Since November 3, 2011, is International Day for Biosphere Reserves, I thought it would be a good time to write about a Biosphere Reserve I visited recently in the Canadian province of Quebec. It is called the Charlevoix Biosphere, and this photograph shows its northern border, the St. Lawrence River.
The Charlevoix Biosphere is made up of agricultural areas, river ecosystems, estuarine tidal marshes/flats, coniferous and mixed forests, stunted vegetation, and mountain tundra ecosystems. Every year, six species of migrating whales, along with seals, rendezvous with visitors at the junction of the Saguenay and St. Lawrence Rivers.
One way the Charlevoix Biosphere is unique is that it is inhabited by approximately 30,000 people, whereas many biospheres do not have human beings living in them. This photo shows the lovely Fairmont Le Manoir Richelier (www.fairmont.com/richelier) , which served as my "campsite" during my visit to this beautiful part of Canada.
The hotel has the nickname "Castle on the Cliff" due to its scenic location on a high bluff above the St. Lawrence River. Its location near the water, means that the early morning often finds it cloaked in a misty fog, until the sun comes out to burn away the shroud.
The grounds of the hotel are immaculately maintained, and provide miles of enjoyment to visitors who want to stroll the property, and take in the views.
Seeing this elegant lodging property may make one curious as to what exactly IS a "Biosphere Reserve"??!! According to the website of the United Nations Educational, Scientific, and Cultural Organization (www.unesco.org ), it is defined as a learning site established by countries, and recognized under UNESCO'S Man & Biosphere program, to promote sustainable development; this development is to be based on local community efforts and sound science. There are currently 580 sites in 114 countries, and you can click on their website to find out the location of other biospheres around the world.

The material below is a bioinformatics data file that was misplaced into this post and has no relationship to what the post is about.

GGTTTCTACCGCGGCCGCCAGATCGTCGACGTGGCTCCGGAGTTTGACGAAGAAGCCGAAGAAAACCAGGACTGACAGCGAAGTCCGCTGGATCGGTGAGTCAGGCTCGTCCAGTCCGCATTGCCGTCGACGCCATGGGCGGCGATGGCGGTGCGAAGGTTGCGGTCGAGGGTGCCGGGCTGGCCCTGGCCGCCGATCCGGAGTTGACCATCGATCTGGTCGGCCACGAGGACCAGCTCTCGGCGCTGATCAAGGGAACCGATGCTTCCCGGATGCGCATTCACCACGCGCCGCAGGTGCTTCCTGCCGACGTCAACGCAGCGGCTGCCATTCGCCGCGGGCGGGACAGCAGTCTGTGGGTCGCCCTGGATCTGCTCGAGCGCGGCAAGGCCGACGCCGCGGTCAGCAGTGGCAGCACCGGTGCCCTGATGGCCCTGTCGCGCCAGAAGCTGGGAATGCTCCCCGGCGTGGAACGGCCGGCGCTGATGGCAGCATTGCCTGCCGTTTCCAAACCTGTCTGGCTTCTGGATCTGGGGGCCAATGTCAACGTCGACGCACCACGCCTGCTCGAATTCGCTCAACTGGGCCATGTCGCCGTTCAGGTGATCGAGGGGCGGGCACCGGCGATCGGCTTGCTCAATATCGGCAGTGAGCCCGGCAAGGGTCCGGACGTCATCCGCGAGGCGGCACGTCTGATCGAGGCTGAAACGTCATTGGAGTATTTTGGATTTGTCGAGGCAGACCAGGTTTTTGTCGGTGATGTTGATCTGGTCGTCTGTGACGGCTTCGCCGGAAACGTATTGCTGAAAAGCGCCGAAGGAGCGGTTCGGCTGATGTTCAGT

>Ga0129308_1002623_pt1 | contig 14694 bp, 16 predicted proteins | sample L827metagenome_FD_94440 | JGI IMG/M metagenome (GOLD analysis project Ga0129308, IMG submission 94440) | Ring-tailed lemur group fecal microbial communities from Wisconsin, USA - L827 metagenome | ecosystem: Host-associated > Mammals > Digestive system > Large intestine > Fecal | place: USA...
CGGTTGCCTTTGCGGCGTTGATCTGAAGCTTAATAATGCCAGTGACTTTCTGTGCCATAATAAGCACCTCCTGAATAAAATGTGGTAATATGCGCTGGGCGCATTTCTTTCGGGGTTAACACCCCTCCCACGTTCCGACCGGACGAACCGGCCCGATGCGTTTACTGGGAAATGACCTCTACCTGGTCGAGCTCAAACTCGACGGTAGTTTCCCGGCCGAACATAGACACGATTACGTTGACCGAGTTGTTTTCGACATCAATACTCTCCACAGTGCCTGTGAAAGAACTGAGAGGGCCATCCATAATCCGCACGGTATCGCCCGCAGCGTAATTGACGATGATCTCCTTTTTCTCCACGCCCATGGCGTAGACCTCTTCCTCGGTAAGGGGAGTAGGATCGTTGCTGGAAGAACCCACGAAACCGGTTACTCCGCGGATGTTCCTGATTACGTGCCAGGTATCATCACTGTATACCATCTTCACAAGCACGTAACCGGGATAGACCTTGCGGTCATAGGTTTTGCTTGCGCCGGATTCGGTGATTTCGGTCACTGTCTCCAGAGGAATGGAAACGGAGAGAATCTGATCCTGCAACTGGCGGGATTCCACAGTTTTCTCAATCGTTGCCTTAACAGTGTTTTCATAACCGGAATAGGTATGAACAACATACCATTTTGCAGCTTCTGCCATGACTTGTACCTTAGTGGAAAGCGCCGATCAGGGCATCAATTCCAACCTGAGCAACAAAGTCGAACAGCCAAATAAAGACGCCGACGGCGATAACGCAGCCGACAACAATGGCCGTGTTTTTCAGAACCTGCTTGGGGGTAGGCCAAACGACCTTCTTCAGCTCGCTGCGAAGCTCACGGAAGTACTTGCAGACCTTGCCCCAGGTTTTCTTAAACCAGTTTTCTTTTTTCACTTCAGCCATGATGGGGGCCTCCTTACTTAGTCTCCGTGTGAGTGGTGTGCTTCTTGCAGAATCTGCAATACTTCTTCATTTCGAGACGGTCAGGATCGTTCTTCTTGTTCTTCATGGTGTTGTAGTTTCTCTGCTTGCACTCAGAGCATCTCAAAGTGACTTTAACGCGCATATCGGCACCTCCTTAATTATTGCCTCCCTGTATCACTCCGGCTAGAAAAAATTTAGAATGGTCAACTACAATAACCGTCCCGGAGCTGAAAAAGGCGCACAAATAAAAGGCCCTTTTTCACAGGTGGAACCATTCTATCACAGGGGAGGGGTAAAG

The UNESCO designation does not mean that the United Nations comes in and "takes over" the management of a UNESCO-designated sight. Rather, the site is still completely controlled by the government of the country where it is located.
The key phrase in an inhabited biosphere such as Charlevoix, is "sustainable". The Fairmont Le Manoir Richelieu actively participates in ecological measures of sustainability. It has a rich history and tradition that it wants to "sustain" for generations to come.
As I relished my time exploring the St. Lawrence River section of Charlevoix, I was able to take in some remarkable sunrises and sunsets over the river. It brought to mind the verse "From the rising of the sun to the place where it sets, the name of the Lord is to be praised." Psalm 113:3 I was doing LOTS of praising when I was in this remarkable area of Quebec! If you would like to learn more about all there is to see and do in this year-round, vacation playground, visit www.tourisme-charlevoix.com and start preparing for miles of praise-filled smiles!!